Light on forlorn ropeway

2016-03-01 06:00
 The engine room of Simon’s Town’s aerial ropeway was situated at Chapel Hill.

The engine room of Simon’s Town’s aerial ropeway was situated at Chapel Hill.

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The remnants of the aerial ropeway along the cliff at Simon’s Town has for years posed more questions than provided answers.

But recent research by the Simon’s Town Historical Society has begun to shed some light on the silver-painted steel pylons.

Its findings were presented by society chairperson David Erickson at a talk at the Simon’s Town Museum last Wednesday.

The aerial ropeway transported patients, staff members and materials from the West Dockyard to the Royal Naval Hospital at Cable Hill and to the sanatorium above.

The alternative transport was a slow and arduous journey by ox wagon up the old Red Hill Road.

The Simon’s Town ropeway was preceded by one in Gibraltar and on Table Mountain – built around 1892 to transport equipment and materials to construct dams on the mountain. The British Admiralty in Simon’s Town visited the ropeway on Table Mountain before beginning plans for one in Simon’s Town, Davidson explains.

But designing a route for the Simon’s Town ropeway proved challenging – the carts passed over St Georges Street, creating a concern for enough headspace of pedestrians and carts. It would also pass directly over three houses in Cornwall Street.

The owner of these houses was paid a yearly fee of £1 per house for “the right of way”.

In the West Dockyard, where the ropeway started, the buildings were too close together to allow the cables to pass through. This was solved by cutting a hole in the walls of the storehouse building, Davidson says.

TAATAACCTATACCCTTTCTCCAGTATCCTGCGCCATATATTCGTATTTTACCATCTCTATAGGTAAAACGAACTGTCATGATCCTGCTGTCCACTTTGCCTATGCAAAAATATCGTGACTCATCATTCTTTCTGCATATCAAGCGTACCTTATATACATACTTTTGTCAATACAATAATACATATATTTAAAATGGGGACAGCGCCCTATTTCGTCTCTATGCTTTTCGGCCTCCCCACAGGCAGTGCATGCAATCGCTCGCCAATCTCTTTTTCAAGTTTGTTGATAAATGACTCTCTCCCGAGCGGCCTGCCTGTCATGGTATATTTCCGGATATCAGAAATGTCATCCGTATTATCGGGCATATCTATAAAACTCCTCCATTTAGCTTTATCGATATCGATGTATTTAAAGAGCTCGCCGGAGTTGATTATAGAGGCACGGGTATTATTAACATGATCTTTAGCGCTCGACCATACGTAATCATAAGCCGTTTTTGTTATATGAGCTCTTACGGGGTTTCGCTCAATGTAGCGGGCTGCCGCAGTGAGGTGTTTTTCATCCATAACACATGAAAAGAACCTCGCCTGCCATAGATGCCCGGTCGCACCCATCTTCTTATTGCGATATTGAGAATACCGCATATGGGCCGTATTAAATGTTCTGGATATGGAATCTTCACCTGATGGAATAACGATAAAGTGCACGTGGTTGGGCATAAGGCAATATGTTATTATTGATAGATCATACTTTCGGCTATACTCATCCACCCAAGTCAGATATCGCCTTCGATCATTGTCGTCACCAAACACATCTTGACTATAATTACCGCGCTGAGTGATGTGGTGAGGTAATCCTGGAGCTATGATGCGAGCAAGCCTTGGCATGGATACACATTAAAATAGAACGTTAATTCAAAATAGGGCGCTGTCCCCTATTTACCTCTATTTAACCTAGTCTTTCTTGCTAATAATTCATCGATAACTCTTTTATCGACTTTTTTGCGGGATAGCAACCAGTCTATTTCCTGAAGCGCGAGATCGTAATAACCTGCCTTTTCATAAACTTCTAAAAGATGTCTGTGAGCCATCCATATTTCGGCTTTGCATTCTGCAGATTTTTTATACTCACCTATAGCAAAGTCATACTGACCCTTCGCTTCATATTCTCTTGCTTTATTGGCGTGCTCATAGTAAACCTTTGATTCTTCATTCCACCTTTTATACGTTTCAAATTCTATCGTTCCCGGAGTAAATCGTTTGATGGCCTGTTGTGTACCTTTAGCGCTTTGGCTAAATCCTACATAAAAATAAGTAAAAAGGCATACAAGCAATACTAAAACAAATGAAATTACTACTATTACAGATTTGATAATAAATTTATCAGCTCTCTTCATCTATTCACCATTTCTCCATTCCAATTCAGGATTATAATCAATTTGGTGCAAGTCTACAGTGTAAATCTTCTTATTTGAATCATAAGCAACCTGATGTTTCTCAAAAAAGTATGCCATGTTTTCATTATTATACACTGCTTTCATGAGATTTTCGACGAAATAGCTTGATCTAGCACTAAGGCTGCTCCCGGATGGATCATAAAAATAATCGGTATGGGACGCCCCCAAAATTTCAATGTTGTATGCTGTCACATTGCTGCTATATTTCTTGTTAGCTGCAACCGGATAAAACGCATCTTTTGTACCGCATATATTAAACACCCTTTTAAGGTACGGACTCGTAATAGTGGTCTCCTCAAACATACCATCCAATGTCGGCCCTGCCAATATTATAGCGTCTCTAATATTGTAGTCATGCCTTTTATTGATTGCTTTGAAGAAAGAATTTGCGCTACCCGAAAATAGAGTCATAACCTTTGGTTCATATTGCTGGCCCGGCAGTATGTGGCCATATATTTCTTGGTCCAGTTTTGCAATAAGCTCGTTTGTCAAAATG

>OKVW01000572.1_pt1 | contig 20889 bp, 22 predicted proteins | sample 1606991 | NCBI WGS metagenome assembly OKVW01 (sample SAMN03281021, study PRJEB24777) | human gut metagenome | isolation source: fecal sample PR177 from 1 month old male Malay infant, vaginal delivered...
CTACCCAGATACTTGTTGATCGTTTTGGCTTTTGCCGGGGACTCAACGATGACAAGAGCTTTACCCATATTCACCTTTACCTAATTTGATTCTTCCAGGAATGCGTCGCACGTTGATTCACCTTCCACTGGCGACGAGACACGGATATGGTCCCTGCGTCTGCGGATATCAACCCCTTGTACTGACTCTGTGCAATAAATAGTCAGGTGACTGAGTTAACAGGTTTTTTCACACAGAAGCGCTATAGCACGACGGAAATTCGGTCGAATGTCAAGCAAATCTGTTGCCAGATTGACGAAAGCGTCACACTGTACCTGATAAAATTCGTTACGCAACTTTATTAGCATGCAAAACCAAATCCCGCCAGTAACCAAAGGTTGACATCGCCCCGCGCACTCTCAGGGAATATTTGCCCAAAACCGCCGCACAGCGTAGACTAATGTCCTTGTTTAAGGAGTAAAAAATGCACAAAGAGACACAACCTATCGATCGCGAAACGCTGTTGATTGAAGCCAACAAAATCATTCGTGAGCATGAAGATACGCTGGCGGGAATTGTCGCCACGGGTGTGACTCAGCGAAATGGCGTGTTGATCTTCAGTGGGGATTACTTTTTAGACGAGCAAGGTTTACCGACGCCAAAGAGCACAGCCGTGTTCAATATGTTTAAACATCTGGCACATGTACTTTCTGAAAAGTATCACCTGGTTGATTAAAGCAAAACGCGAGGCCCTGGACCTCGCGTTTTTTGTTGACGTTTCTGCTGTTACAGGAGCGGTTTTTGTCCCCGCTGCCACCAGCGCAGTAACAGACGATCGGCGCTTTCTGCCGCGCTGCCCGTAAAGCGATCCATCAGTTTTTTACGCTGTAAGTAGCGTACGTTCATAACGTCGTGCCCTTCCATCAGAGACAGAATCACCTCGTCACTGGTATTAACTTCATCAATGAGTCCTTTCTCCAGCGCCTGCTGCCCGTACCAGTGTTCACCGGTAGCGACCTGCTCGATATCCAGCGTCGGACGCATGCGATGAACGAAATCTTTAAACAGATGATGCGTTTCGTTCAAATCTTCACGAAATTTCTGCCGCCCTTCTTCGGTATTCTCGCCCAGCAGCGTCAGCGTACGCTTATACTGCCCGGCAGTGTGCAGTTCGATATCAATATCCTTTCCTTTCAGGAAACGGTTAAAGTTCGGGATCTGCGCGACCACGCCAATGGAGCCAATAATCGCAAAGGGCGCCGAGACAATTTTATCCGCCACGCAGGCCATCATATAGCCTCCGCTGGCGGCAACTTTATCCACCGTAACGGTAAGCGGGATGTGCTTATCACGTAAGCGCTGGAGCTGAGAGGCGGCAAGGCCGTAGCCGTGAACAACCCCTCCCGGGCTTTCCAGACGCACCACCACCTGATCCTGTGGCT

The engine driver, stationed in an engine room at Chapel Hill, had no vision of the beginning and end of the ropeway. He relied on painted areas on the cables – when seeing the colour pass into the engine room he knew to stop the carts.

The ropeway operated with six carts: two for passengers, with seats for six people; two for patients, with two cots in each, and two tarpaulin-covered carts for carrying goods.

The ropeway stopped operating in 1927, due to what Erickson describes as a “misunderstanding”. Every Friday, the ropeway was closed to passengers and only goods and stores were transported. The officer commanding the dockyard would send a routine signal to all stations and ships about this.

An unknown official interpreted this as a system that seemed to break down each week. The order was issued to shut down the ropeway, Davidson explains.

The wire ropes were removed in 1934, and the pylons have stood, unused, ever since.V A repeat lecture on the aerial ropeway will be held at the Simon’s Town Museum in Court Road on Wednesday 9 March at 14:00.

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